Sexual Assault and Mental Disorders in a Community Population

Published in: Journal of Consulting and Clinical Psychology, v. 56, 1988, p. 843-850

Posted on RAND.org on December 31, 1987

by M. Audrey Burnam, Judith Stein, Jacqueline M. Golding, Judith M. Siegel, Susan B. Sorenson, AB Forsythe, Cynthia A. Telles

Read More

Access further information on this document at psycnet.apa.org

This article was published outside of RAND. The full text of the article can be found at the link above.

In a cross-sectional probability survey of 3,132 household adults representing two Los Angeles communities, lifetime diagnoses of nine major mental disorders were compared between those who reported that they had been sexually assaulted at some time in their lives and those who reported no sexual assault. Sexual assault predicted later onset of major depressive episodes, substance use disorders, and anxiety disorders. Those who were assaulted in childhood were more likely than those first assaulted in adulthood to report the subsequent development of a mental disorder. Demographic characteristics of gender, age, Hispanic ethnic background, and education, however, were generally unrelated to the probability of developing any specific disorder after being assaulted. Finally, major depression, drug abuse or dependence, antisocial personality, and phobia were all associated with a higher probability of subsequent sexual assault.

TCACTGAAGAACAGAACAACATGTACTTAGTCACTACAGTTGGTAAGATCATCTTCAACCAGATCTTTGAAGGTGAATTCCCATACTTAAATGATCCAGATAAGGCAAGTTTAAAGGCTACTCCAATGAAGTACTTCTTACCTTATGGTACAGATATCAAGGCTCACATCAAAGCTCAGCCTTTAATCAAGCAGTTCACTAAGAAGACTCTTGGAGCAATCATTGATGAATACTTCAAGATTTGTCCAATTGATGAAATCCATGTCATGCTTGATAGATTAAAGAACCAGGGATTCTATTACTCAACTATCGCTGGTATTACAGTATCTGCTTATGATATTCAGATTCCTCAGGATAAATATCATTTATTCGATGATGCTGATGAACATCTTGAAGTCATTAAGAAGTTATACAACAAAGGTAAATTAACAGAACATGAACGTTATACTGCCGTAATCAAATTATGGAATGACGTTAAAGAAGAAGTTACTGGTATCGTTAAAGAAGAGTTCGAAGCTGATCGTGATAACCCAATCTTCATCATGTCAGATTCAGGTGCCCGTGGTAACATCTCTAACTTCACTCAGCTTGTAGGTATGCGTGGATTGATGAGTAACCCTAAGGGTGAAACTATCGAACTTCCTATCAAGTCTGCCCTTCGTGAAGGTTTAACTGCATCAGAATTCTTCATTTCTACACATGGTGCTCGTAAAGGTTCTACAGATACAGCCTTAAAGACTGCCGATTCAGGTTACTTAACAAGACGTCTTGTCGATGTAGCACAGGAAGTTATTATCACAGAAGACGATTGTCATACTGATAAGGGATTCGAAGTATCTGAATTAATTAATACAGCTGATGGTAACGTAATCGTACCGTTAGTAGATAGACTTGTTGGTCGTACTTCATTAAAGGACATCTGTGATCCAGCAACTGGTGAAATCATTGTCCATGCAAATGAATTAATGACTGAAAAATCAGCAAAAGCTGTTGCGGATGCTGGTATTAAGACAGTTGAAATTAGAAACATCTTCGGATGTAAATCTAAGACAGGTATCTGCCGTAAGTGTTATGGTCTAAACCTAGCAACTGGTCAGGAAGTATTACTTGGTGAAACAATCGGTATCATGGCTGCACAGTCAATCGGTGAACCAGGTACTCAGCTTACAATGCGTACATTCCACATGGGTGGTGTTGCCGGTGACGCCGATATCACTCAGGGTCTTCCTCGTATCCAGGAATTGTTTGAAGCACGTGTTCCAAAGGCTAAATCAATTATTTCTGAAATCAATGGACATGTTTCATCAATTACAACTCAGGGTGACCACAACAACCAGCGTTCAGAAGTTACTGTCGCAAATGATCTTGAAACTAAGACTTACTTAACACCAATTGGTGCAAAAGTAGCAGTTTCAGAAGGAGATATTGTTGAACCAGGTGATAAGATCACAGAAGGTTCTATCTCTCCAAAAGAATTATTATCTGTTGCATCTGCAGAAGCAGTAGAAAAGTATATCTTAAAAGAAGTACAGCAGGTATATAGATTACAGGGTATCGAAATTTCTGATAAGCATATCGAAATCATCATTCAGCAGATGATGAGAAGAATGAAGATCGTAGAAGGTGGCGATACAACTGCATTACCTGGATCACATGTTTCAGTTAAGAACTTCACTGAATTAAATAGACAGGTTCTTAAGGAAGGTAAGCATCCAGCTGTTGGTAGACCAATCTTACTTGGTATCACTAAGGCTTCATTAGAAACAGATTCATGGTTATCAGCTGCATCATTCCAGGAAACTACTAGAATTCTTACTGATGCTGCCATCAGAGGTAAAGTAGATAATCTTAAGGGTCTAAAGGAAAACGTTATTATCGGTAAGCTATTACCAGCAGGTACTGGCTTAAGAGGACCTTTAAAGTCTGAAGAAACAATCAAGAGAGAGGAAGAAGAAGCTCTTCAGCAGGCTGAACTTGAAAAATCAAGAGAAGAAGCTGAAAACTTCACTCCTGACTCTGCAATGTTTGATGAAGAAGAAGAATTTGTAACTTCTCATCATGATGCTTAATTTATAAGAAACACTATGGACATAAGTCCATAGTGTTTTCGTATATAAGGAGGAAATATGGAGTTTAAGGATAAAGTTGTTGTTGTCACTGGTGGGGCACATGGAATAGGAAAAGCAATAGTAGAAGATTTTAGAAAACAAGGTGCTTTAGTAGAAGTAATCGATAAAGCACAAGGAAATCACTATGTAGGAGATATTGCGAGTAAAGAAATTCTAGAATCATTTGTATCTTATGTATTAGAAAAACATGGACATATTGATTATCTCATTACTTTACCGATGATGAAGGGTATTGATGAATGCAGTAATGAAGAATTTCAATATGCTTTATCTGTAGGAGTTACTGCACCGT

This report is part of the RAND Corporation external publication series. Many RAND studies are published in peer-reviewed scholarly journals, as chapters in commercial books, or as documents published by other organizations.

The RAND Corporation is a nonprofit institution that helps improve policy and decisionmaking through research and analysis. RAND's publications do not necessarily reflect the opinions of its research clients and sponsors.